The legal institutions of the short-lived Qin dynasty (221–207 BCE) have been vilified by history as harsh and draconian. Yet ironically, many Qin institutional features, such as written statutory law, were readily adopted by subsequent dynasties as the primary means for maintaining administrative and social control.
This book utilizes both traditional texts and archeologically excavated materials to explore how these influential Qin legal institutions developed. First, it investigates the socio-political conditions which led to the production of law in written form. It then goes on to consider how the intended function of written law influenced the linguistic composition of legal statutes, as well as their physical construction. Using a function and form approach, it specifically analyses the Shuihudi legal corpus. However, unlike many previous studies of Chinese legal manuscripts, which have focused on codicological issues of transcription and translation, this book considers the linguistic aspects of these manuscripts and thus their importance for understanding the development of early Chinese legal thought.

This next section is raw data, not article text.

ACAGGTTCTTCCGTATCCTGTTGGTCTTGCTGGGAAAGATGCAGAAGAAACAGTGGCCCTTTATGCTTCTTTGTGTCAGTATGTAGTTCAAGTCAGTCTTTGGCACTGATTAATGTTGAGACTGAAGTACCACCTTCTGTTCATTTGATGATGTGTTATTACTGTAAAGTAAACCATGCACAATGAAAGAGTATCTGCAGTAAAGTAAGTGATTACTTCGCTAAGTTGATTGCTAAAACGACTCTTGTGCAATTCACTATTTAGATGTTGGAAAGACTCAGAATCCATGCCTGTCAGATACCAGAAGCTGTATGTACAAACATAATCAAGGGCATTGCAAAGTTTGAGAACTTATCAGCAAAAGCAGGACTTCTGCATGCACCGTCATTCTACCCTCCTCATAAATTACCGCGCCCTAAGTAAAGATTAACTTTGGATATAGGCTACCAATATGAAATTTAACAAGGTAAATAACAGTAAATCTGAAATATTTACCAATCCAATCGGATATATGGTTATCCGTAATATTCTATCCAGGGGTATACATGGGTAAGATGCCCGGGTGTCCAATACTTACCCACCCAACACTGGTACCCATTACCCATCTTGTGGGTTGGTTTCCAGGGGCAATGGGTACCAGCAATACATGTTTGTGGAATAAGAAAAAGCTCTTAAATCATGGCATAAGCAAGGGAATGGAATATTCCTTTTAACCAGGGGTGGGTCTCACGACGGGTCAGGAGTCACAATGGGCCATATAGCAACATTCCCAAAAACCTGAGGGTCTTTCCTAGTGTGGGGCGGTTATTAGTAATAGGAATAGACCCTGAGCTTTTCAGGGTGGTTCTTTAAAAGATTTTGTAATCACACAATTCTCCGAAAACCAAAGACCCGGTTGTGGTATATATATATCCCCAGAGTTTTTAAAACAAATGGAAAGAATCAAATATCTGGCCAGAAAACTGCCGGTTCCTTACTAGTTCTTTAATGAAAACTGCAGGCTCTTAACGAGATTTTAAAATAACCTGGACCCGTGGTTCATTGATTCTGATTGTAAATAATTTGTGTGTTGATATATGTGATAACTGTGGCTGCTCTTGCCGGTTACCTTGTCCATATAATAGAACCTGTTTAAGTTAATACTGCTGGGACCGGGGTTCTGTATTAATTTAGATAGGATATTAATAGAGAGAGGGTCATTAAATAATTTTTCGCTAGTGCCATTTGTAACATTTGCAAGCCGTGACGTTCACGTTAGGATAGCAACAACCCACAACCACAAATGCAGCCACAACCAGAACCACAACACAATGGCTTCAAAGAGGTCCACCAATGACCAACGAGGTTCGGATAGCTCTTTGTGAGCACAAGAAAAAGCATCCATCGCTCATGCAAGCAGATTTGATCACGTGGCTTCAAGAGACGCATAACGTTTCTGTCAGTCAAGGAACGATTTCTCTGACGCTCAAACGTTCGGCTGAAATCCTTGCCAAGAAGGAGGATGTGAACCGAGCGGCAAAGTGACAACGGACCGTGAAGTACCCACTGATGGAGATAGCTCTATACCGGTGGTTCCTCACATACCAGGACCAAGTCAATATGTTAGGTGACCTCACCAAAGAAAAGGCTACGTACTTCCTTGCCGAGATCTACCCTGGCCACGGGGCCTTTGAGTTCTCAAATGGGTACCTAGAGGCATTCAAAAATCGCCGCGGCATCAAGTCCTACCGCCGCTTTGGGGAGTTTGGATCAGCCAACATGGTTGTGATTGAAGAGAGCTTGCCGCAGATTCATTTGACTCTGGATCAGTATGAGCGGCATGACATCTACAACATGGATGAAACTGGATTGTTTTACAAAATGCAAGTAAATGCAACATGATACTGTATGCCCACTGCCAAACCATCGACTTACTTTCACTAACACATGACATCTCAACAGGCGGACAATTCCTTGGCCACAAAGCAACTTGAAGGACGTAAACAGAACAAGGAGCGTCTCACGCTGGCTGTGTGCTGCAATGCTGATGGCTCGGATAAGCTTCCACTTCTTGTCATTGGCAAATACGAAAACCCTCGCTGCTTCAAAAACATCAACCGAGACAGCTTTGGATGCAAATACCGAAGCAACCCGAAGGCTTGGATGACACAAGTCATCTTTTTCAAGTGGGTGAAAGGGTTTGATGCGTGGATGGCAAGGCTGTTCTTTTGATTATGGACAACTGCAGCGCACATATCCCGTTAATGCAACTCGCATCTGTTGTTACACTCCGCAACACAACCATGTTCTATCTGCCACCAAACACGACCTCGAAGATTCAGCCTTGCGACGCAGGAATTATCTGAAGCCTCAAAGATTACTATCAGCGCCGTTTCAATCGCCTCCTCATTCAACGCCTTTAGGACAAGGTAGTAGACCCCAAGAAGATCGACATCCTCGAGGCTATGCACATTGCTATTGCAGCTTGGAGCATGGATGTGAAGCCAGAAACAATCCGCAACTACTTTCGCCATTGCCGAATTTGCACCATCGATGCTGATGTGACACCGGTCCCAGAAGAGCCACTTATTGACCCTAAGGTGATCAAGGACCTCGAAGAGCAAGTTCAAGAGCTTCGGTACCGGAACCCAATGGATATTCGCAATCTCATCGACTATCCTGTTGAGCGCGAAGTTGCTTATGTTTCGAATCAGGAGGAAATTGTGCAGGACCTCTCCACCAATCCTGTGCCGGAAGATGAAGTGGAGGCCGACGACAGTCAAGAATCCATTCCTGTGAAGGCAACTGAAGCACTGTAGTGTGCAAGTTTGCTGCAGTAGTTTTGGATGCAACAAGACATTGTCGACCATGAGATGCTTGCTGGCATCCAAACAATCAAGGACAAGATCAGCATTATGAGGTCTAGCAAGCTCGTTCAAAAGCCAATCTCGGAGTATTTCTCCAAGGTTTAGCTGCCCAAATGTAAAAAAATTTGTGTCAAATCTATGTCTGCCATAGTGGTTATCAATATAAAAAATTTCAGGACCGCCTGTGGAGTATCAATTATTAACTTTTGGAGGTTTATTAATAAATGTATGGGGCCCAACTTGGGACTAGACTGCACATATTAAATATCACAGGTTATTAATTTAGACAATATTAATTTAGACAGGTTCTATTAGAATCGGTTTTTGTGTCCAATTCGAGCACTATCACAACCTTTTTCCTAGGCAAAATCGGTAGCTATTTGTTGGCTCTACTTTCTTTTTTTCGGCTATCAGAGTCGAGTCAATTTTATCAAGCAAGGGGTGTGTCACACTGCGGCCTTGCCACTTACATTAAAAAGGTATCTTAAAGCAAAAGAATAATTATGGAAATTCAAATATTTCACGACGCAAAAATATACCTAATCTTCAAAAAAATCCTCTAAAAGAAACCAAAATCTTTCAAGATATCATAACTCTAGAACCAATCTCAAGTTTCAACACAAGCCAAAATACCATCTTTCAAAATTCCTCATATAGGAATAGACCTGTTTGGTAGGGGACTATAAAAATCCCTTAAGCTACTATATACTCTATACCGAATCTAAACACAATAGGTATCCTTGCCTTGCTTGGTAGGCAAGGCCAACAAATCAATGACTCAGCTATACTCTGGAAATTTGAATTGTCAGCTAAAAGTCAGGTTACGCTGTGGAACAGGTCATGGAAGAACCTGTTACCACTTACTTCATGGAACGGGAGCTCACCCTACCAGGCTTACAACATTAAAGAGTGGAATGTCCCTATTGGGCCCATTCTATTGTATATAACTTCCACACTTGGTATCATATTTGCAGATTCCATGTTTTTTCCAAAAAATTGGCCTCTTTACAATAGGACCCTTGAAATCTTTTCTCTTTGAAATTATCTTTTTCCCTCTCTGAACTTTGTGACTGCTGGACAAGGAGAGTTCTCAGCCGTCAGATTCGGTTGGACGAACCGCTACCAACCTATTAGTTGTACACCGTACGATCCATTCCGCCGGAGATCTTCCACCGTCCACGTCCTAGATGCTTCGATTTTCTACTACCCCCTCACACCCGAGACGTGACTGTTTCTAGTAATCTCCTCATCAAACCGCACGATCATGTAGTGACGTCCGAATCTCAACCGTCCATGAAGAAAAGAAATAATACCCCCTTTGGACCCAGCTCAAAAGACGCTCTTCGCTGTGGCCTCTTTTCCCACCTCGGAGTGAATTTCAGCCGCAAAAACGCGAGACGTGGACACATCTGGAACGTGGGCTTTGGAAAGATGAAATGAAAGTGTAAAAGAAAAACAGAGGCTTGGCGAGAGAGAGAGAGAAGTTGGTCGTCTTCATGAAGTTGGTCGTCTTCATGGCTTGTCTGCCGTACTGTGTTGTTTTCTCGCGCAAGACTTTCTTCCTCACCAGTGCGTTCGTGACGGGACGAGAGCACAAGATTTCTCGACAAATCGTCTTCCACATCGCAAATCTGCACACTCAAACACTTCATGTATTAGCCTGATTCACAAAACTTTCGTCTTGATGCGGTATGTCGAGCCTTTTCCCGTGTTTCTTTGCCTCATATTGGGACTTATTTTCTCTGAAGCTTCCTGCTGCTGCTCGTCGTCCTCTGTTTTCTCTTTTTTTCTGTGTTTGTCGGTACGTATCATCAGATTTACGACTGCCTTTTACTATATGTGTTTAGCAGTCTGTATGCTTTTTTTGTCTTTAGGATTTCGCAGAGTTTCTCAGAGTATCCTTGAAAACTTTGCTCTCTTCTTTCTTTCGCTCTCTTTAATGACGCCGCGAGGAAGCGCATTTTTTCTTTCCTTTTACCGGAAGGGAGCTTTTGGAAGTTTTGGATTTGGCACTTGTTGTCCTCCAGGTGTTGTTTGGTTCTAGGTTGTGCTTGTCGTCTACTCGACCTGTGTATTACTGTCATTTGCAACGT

Writing Chinese Laws will be useful to students and scholars of Chinese Studies, as well as Asian law and history more generally.
Table of Contents
2. Social Change and Written Law in Pre-Imperial China
3. Inscribing Control in Qin
4. The Anatomy of a Qin Legal Statute I
5. The Anatomy of a Qin Legal Statute II
Ernest Caldwell is Assistant Professor in the School of Law at SOAS, University of London, UK. He specializes in legal history, environmental law, and public law in China, Taiwan, and Southeast Asia.